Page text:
Slovenia is truly an alpine country with nearly 30 peaks over 2,000m, many of them in the Julian Alps, or in the Kamnik and Savinja Alps. These two areas are great places in Slovenia to go mountaineering, walking, hiking and mountain biking.
The main bulk of the Julian Alps lie within the borders of Slovenia, in the northwest corner of the country, and it includes Slovenia’s highest peak – Triglav at 2,864m high. The limestone scenery here is outstanding with steep rock faces plunging into forests and flower meadows, whilst waterfalls and rivers cascade from the cliffs only to mysteriously disappear into the bedrock and re-emerge elsewhere. Beautiful open pastures and forests nestle beneath these fantastic mountains.
The Triglav National Park covers most of the Julian Alps range, and it is an area where the walker and not the motorist who reigns supreme. The footpaths and trails are well maintained and sign posted, plus there are many mountain huts scattered throughout the park providing refreshments and accommodation.
Triglav is the most visited of Slovenia’s highest mountains; there is even a saying that to become a true Slovene, you must summit Triglav at least once in your life. However Triglav is no easy mountain with the summit pyramid being steep and exposed. It requires the mountaineer to be able to move confidently along steel ropes and iron pitons, using via ferrate equipment, without being afraid of heights. You need to be reasonably fit to ascend Triglav safely, as even the shortest approach tackles more than 1,700m of ascent. The Triglav hiking guidebook describes 8 classic approaches to the top of Triglav from all sides across a wide range of difficulties. Buy this guidebook from our shop.
The Julian Alps can still be enjoyed by walkers and hikers without ascending Triglav, with hundreds of walking routes to suit all abilities. In the Bohinj Valley and around Lake Bled there are numerous easy paths with little height gain, whilst the harder routes up to the various mountain peaks will require some alpine experience. Walking the Julian Alps of Slovenia guidebook describes 58 short treks and mountain walks that can be bought from our shop.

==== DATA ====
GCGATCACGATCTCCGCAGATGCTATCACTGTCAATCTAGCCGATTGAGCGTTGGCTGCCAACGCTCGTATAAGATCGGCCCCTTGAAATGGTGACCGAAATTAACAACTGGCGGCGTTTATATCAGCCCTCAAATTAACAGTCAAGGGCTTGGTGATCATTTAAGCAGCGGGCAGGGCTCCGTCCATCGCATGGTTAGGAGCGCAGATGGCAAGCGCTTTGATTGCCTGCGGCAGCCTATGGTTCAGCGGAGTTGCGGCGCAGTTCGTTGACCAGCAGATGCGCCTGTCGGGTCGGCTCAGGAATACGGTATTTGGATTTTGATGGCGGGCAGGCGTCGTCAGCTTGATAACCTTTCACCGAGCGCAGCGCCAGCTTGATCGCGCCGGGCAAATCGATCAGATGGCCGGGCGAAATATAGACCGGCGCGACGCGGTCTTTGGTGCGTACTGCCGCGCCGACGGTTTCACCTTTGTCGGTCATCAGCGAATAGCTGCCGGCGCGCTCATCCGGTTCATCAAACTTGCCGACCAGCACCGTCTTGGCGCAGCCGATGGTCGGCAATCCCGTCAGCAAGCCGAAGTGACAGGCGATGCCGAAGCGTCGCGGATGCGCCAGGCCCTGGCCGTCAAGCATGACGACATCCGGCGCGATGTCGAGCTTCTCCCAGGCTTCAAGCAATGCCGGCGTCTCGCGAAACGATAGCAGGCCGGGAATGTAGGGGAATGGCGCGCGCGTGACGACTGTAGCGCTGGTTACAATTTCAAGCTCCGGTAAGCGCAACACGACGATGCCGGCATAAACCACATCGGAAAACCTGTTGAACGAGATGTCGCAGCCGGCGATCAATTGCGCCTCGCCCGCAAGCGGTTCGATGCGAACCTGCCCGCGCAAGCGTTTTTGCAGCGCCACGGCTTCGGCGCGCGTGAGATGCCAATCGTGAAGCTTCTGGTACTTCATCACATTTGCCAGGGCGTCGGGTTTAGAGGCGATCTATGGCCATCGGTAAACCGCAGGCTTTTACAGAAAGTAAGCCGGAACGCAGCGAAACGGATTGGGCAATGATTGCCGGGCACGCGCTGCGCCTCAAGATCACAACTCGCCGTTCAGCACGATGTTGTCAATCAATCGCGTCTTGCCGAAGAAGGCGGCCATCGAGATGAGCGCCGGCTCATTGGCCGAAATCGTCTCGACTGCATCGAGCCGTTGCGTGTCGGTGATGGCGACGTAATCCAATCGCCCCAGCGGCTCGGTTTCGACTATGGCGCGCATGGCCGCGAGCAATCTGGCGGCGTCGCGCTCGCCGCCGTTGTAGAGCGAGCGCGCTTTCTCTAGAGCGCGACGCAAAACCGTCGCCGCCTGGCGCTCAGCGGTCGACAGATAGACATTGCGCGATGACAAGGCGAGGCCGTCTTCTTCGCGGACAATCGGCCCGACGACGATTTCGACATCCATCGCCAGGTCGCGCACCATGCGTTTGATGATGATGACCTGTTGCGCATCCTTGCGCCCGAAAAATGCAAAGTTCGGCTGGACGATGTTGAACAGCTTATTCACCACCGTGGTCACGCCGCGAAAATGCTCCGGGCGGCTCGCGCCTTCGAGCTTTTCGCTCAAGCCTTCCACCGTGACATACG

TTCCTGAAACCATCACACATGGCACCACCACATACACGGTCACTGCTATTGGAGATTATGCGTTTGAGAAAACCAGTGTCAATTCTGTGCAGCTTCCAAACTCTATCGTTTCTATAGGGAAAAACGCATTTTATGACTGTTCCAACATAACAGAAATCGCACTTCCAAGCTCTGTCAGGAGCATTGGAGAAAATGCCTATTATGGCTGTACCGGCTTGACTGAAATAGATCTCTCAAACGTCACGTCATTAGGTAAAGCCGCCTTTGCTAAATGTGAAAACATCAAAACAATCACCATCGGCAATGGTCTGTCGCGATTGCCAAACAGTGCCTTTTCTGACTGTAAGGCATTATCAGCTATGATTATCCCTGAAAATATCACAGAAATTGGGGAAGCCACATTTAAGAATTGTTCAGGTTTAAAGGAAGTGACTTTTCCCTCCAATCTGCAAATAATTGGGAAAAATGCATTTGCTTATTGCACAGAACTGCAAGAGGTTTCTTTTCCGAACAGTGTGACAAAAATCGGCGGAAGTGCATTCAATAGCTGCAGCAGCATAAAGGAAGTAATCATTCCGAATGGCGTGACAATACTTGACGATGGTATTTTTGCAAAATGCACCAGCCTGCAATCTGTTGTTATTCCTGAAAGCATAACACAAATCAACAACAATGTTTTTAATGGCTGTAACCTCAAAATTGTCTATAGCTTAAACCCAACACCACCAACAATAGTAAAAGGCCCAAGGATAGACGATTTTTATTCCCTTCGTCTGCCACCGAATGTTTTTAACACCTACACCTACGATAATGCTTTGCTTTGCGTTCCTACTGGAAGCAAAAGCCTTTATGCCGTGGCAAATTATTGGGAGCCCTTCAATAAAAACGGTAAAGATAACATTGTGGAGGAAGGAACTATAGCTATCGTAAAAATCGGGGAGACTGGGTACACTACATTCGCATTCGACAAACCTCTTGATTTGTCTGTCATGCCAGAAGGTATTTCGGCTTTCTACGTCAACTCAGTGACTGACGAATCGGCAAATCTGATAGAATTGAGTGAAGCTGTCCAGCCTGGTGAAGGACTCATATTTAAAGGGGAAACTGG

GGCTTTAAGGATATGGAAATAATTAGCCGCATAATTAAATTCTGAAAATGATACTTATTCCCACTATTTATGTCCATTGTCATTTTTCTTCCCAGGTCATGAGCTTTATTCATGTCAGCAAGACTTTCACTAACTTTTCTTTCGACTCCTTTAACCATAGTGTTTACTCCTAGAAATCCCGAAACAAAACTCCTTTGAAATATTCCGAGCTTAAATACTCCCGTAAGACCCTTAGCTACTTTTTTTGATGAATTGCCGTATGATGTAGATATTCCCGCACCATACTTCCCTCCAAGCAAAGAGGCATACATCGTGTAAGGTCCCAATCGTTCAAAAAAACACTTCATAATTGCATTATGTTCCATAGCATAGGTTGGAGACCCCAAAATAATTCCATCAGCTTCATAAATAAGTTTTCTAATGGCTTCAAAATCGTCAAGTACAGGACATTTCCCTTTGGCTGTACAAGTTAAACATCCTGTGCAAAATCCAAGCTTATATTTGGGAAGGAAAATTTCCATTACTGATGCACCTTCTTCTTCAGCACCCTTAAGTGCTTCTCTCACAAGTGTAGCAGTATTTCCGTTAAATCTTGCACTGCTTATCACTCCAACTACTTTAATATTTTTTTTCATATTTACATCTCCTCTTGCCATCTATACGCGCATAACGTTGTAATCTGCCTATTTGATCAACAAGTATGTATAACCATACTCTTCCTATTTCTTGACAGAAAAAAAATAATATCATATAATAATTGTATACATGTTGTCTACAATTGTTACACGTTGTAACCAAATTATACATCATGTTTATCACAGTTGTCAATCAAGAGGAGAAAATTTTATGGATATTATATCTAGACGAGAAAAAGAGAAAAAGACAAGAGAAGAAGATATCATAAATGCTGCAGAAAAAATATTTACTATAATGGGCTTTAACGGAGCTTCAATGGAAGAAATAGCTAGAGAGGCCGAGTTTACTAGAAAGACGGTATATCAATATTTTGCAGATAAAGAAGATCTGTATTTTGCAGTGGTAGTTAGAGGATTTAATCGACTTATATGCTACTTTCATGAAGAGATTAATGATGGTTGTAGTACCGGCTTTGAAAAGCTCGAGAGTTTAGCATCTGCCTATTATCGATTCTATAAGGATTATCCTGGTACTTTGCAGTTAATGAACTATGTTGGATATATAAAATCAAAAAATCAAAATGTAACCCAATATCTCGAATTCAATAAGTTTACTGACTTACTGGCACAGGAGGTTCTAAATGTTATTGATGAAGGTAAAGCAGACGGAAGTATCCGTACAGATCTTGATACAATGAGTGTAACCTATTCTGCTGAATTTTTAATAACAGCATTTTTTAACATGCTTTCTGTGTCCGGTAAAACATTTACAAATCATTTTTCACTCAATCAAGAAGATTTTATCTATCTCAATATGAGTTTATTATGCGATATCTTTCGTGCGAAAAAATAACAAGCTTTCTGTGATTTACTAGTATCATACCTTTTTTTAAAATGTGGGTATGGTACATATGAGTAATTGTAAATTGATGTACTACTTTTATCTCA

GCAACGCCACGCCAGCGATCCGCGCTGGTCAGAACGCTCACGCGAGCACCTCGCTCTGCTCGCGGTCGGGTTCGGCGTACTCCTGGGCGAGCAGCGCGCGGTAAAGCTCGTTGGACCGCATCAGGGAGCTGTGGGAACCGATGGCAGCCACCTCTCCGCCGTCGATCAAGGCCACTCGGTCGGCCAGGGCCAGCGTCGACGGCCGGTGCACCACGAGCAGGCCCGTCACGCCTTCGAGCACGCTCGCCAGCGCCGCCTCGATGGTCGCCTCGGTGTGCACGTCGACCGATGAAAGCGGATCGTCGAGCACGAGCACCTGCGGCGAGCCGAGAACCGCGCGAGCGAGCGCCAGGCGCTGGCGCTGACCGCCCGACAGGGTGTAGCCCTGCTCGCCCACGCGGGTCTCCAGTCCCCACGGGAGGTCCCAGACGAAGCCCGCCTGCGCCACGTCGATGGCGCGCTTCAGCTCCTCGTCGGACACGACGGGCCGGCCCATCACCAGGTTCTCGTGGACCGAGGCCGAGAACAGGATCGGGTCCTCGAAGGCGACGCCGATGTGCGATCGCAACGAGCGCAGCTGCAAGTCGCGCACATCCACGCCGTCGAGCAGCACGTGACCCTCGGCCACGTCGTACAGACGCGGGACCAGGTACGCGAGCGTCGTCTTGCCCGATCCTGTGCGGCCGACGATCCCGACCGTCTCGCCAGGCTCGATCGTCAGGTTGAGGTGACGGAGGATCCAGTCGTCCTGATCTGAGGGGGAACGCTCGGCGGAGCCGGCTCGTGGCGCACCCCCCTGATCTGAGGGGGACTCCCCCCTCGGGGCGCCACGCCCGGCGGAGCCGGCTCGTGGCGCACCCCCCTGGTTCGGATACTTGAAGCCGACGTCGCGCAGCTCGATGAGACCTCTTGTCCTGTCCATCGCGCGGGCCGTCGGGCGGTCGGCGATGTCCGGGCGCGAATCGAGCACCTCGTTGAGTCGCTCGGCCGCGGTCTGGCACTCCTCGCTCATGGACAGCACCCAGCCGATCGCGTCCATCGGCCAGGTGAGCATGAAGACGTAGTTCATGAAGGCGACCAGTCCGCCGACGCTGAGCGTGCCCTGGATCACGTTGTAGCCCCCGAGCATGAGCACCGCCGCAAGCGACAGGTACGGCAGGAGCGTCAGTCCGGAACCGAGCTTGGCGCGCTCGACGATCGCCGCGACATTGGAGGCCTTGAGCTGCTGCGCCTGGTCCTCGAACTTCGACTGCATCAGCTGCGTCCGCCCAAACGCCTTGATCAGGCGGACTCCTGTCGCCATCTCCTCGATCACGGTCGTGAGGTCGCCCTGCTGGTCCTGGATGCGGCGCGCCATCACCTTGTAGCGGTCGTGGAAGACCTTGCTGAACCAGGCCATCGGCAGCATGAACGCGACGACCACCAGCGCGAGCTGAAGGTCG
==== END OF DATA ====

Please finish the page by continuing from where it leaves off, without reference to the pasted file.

A series of 1:25,000 walking maps are also available for Bohinj, Triglav and Bovec that are available to buy from our shop. The Triglav walking map also details all the contact information for the various mountain huts in the area.
The Kamnik and Savinja Alps are located in the north of Slovenia, on the border with Austria, and are quieter than its neighbouring Julian Alps. The scenery is a typically alpine with about three quarters of the surface covered with forest, and many of the higher peaks are bleak and rocky. The highest mountain of the Kamnik and Savinja Alps is called Grintovec at a height of 2,558m, and there are many other mountains over 2,000m high.
The footpaths and trails in the Kamnik and Savinja Alps are well maintained and sign posted, providing many excellent walks to suit all abilities. There is also a good network of mountain huts that provide refreshments and accommodation.
The Kamnik and Savinja Alps walking map details all the walking paths and trails at a scale of 1:25,000. It also includes all the contact information for the various mountain huts in the Kamnik and Savinja Alps
The Soca Valley lies between the Julian Alps and the Adriatic Sea in a picturesque and fascinating valley that is great for walking, hiking and mountain biking. This valley was the scene of some intense fighting during the First World War, and the history of these battles is still seen today. The Pot Miru long distance walk (Walk of Peace) is 100km long and it links the tranquil Soca Valley with its meadows and mountains, with the most important remains museums, and memorials from the First World War. The Pot Miru walk starts at Log pod Mangartom at the entrance to the mine shaft named Štoln, and ends at the outdoor museum Mengore near Most na Soči. Sections of this long distance walk are detailed in the Walking in the Julian Alps of Slovenia Guidebook.
The Soca Valley is also a great place for mountain biking with many excellent paths and trails. Again relics from the First World War have left a vast network of high-altitude supply routes (called mulatieras) that are ideal for reaching and crossing mountains on a bike. Buy mountain biking guidebooks from our shop.